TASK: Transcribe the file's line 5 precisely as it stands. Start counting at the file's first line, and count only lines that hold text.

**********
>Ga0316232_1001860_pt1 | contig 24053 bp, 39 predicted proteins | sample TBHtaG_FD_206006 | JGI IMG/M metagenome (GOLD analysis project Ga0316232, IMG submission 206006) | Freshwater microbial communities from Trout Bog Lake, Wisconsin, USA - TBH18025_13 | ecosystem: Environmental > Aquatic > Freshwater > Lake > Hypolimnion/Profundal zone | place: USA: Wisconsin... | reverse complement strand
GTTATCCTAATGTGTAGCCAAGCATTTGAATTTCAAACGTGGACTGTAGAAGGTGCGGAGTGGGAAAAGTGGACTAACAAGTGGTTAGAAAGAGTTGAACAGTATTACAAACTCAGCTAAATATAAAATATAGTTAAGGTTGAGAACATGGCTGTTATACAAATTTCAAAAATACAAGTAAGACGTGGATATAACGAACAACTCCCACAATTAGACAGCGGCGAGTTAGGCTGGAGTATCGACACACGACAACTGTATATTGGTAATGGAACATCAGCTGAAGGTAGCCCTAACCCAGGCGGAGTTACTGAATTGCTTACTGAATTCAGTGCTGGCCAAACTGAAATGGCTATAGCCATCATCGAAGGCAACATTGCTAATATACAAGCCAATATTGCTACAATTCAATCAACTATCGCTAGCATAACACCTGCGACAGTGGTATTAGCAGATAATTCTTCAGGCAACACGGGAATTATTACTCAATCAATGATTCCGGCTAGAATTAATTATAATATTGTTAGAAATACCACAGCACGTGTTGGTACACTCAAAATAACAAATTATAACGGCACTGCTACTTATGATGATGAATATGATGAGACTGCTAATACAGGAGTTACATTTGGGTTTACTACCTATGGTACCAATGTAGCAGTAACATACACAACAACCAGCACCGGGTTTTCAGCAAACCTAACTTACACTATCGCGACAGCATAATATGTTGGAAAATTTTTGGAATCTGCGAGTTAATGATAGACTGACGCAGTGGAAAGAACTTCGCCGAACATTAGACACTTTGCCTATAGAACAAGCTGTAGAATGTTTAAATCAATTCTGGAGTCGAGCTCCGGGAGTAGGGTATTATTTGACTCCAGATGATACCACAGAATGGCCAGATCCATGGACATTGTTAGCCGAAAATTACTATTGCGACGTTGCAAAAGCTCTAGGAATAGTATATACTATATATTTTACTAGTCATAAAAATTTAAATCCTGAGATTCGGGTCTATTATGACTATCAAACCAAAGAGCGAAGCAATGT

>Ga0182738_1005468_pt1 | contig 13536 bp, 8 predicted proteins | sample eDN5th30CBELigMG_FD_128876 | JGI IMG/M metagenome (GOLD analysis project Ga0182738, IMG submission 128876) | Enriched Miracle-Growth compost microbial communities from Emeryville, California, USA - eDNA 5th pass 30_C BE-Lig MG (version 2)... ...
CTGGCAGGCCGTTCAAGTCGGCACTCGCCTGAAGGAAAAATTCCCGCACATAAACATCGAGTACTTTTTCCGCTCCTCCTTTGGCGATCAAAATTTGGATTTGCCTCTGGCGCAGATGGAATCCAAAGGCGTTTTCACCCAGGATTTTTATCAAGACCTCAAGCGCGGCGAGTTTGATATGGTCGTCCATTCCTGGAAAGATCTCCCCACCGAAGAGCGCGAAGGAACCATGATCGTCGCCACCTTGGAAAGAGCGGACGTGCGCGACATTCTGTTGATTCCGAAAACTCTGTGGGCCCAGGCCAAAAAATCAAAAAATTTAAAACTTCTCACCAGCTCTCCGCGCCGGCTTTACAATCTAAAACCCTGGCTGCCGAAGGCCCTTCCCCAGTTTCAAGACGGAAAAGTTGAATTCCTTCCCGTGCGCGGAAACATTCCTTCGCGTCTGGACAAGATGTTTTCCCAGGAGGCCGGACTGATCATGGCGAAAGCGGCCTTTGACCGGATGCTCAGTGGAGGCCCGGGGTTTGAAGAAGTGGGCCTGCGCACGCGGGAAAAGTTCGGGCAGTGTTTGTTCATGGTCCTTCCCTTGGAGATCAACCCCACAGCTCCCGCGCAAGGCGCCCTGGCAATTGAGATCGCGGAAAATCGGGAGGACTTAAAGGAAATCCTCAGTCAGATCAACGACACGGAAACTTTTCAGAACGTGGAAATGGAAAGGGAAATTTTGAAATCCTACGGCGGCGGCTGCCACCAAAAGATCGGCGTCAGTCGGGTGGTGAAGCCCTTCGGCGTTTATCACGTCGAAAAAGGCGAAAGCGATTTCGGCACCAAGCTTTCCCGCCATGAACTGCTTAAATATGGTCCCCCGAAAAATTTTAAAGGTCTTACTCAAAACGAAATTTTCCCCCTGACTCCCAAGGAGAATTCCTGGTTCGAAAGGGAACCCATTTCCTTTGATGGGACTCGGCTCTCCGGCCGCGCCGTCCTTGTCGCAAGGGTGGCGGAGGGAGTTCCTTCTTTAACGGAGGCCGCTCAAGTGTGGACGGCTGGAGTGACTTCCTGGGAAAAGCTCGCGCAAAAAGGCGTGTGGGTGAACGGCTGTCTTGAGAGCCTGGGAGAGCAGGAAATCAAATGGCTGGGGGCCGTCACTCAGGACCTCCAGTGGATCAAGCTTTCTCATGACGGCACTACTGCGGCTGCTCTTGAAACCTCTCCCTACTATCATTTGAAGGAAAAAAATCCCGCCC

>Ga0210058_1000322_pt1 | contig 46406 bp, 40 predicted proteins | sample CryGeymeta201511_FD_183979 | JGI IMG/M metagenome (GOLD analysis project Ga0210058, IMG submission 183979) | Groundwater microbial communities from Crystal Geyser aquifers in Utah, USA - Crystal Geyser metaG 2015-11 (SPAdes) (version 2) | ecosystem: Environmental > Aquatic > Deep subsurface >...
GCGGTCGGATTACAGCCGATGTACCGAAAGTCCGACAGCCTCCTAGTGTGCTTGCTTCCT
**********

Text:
>Ga0210058_1000322_pt1 | contig 46406 bp, 40 predicted proteins | sample CryGeymeta201511_FD_183979 | JGI IMG/M metagenome (GOLD analysis project Ga0210058, IMG submission 183979) | Groundwater microbial communities from Crystal Geyser aquifers in Utah, USA - Crystal Geyser metaG 2015-11 (SPAdes) (version 2) | ecosystem: Environmental > Aquatic > Deep subsurface >...